The 1887 Hawks-Berry Murders & The Flagstaff Tourism Industry!

The 1887 Hawks-Berry Murders & The Flagstaff Tourism Industry!


On a cold January night in 1887 a tragedy
occurred that would ultimately lead the development of a brand new industry in Flagstaff. One man lost two sons, another lost a brother,
and the ripple effects of these two tragedies would ultimately lead to the development of
the tourism industry in our community. But how? If you’re curious about how this story unfolds
then stick around. Hey everyone and welcome to EnjoyFlagstaff
the place for tips on how to live, visit, learn, and explore in Flagstaff and Northern
Arizona. My name is Melissa and as a Flagstaff local
its my passion to learn everything I can about my community. So if you like videos on the history of Flagstaff,
the natural history of the area, or videos on things to do in Flagstaff then we’ve got
you covered. So if you’d like to subscribe to our channel
go ahead and hit the big red button below as well as the bell next to it so that you’re
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we do have a new line of Flagstaff inspired clothing that you can check out on our website. We’ll provide the link in the description
below and also it’s at EnjoyFlagstaff.com/shop. Our story of tragedy and triumph starts way
back in about 1882 in the railroad camp that would eventually be Flagstaff. A man by the name of J.F. or Dad Hawks and
his family arrived and he opened the very first restaurant. As with the other settlers of the time, Hawks
dabbled in a number of service industries over the years and the building that his final
restaurant was housed in was built in 1897 and is still located at 14 N San Francisco
St. Dad Hawks had 6 kids and two of his sons were
named George and WIlliam. On the fateful night of January 18th, 1887
the brothers decided to hit the town for a few drinks. They went to John Berry’s San Juan Saloon
and George proceeded to get himself into trouble with another patron. His brother WIlliam furnished him with a gun,
but instead of shooting his opponent George opted to hit him over the head and attempt
to run. George was stopped before he could reach the
door and as John Berry attempted to take the gun away from the youth, the saloon owner
was fatally shot in the belly. The brothers were taken to the jail, which
was located in what is now the empty parking lot at 16 N Leroux, and put under the watch
of the towns deputy’s. Now, Dad Hawks was a well known and well respected
member of the Flagstaff at the time, but so was John Berry and his death hit the community
pretty hard. And as has happened many times in the past,
the death of a friend riled up the town’s residents and a mob headed for the jail to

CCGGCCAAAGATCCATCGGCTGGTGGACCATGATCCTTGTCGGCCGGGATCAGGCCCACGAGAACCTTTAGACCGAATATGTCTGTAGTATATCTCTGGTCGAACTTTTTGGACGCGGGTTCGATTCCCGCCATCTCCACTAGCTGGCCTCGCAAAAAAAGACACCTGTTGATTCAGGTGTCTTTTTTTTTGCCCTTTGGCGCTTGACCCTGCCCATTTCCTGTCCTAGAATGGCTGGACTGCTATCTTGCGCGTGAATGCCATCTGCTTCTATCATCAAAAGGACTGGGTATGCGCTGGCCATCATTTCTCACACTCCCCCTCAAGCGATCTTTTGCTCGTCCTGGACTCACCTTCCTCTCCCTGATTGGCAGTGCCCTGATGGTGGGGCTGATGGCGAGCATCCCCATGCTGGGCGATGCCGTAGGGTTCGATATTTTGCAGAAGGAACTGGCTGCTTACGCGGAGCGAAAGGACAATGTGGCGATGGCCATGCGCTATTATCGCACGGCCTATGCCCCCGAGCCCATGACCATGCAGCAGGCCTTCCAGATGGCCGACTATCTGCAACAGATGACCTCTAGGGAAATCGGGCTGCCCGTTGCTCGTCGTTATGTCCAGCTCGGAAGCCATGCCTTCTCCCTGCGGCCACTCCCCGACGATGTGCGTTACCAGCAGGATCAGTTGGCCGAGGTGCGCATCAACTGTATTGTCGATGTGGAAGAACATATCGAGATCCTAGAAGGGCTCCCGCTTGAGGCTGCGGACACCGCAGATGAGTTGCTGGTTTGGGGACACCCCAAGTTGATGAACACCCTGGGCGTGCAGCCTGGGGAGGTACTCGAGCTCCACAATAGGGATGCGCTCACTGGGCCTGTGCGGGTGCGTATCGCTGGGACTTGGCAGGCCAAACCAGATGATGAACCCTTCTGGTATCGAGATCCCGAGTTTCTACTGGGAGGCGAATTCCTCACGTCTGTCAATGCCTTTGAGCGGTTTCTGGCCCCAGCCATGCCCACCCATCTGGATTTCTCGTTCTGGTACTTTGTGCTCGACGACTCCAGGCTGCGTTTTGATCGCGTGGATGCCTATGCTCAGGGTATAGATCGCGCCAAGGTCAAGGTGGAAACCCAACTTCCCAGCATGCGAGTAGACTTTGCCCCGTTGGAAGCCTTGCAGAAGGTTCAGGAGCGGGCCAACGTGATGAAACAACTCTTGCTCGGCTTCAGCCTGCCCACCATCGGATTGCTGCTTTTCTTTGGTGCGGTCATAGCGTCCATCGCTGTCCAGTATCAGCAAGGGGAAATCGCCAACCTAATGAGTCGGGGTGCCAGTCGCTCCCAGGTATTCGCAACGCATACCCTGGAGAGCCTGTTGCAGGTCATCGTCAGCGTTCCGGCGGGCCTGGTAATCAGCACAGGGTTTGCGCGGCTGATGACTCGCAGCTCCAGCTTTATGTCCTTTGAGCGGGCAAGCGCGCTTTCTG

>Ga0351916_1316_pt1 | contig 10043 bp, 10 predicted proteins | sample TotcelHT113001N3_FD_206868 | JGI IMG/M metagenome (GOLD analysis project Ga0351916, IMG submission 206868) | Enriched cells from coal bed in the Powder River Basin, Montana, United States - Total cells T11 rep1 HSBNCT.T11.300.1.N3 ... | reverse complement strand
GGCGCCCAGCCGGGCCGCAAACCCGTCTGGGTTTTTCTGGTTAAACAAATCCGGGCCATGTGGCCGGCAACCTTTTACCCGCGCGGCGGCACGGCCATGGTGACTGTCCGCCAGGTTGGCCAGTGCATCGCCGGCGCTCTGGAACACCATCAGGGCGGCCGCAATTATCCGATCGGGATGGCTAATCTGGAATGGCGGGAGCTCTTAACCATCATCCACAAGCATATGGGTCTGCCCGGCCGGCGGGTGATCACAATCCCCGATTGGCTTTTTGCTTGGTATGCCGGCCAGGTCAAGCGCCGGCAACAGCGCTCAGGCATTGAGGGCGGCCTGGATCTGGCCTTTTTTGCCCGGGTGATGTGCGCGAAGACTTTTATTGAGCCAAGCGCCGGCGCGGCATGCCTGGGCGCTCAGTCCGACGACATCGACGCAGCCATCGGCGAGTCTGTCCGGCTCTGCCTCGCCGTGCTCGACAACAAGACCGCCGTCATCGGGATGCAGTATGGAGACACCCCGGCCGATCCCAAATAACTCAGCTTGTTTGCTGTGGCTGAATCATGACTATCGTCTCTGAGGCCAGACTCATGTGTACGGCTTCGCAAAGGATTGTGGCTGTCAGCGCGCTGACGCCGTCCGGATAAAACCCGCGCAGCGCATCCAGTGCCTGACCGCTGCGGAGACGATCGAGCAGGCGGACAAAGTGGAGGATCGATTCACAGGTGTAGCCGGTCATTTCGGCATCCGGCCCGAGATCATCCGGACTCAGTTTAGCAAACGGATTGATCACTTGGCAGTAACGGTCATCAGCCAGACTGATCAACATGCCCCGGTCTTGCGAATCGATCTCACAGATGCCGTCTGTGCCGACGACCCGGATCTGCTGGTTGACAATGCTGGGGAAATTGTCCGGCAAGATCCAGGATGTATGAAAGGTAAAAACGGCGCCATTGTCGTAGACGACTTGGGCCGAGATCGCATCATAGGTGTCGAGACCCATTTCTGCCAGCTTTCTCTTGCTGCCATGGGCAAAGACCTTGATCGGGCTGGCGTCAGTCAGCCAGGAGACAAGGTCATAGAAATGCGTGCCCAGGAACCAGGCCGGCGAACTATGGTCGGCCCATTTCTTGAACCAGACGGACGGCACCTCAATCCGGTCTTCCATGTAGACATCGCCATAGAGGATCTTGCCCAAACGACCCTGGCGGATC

demand justice. The lynch mob told the deputy’s to hand
over the boys or be shot, and as the deputy’s turned a blind eye the boys lives were taken
in their cells. The next ripple of change that resulted from
this tragedy, starts in Colorado. John Berry’s brother Pete was informed of
the fatal accident, and he came to Flagstaff for two reasons. First, to handle the matters of his brothers
estate and second, to exact revenge. Of course, the latter was not possible as
the boys had already been killed. Pete decided to stay in Flagstaff to take
care of his brothers family and run the saloon. His fate, however, was not to be restricted
to just serving whiskey. While in Colorado, he had spent some time
learning about mining operations and the possibility of opportunity in the Grand Canyon beckoned
to him. Over the years he found success in mining
and he is remembered for a number of contributions he made to the development of the Grand Canyon
including his help with the construction of the Bright Angel Trail. At one point, he staked a claim on a plot
of land on the rim of the Grand Canyon and when the mining opportunities at this site
didn’t pan out he decided to build a hotel. He called it the Grandview Hotel and it became
the destination of the Flagstaff to Grand Canyon Stagecoach. From 1892 until 1901, the Stagecoach transported
curious travellers from Flagstaff to the South Rim of the Grand Canyon in a mere five hours
and the Grandview hotel became the terminus of the line in 1897. Pete also operated a number of tour and outfitter
operations out of the hotel. The hotel and stagecoach were the premiere
method for visiting the canyon until the turn of the century when they became outdated by
the arrival of the Grand Canyon Railway in 1901 and the fabulous El Tovar Hotel in 1905. However, the arrival of a new era of tourism
did not deter Pete Berry and he continued to work hard in the industry for a couple
of decades. Due to his hard work, foresight, and persistence,
he is considered by many to be the father of Flagstaff’s tourism industry. Both Pete and his wife Martha are buried in
the Pioneer Cemetery at Grand Canyon. So the accidental death of a saloon owner
and brother and the vigilante deaths of a couple of unfortunate young men, led a man
down a path that ended in the development of not only tourism in Flagstaff but in the
Grand Canyon as well. I hope that this has been a great episode
of Enjoy Flagstaff or you. If you have a topic you’d like us to cover
in a future video please tell us in the comments below and also don’t forget to like and share
our videos as well as hit the subscribe button so that you can be notified when we have new
videos released. Until next time, keep exploring my friends. We’ll see you later.

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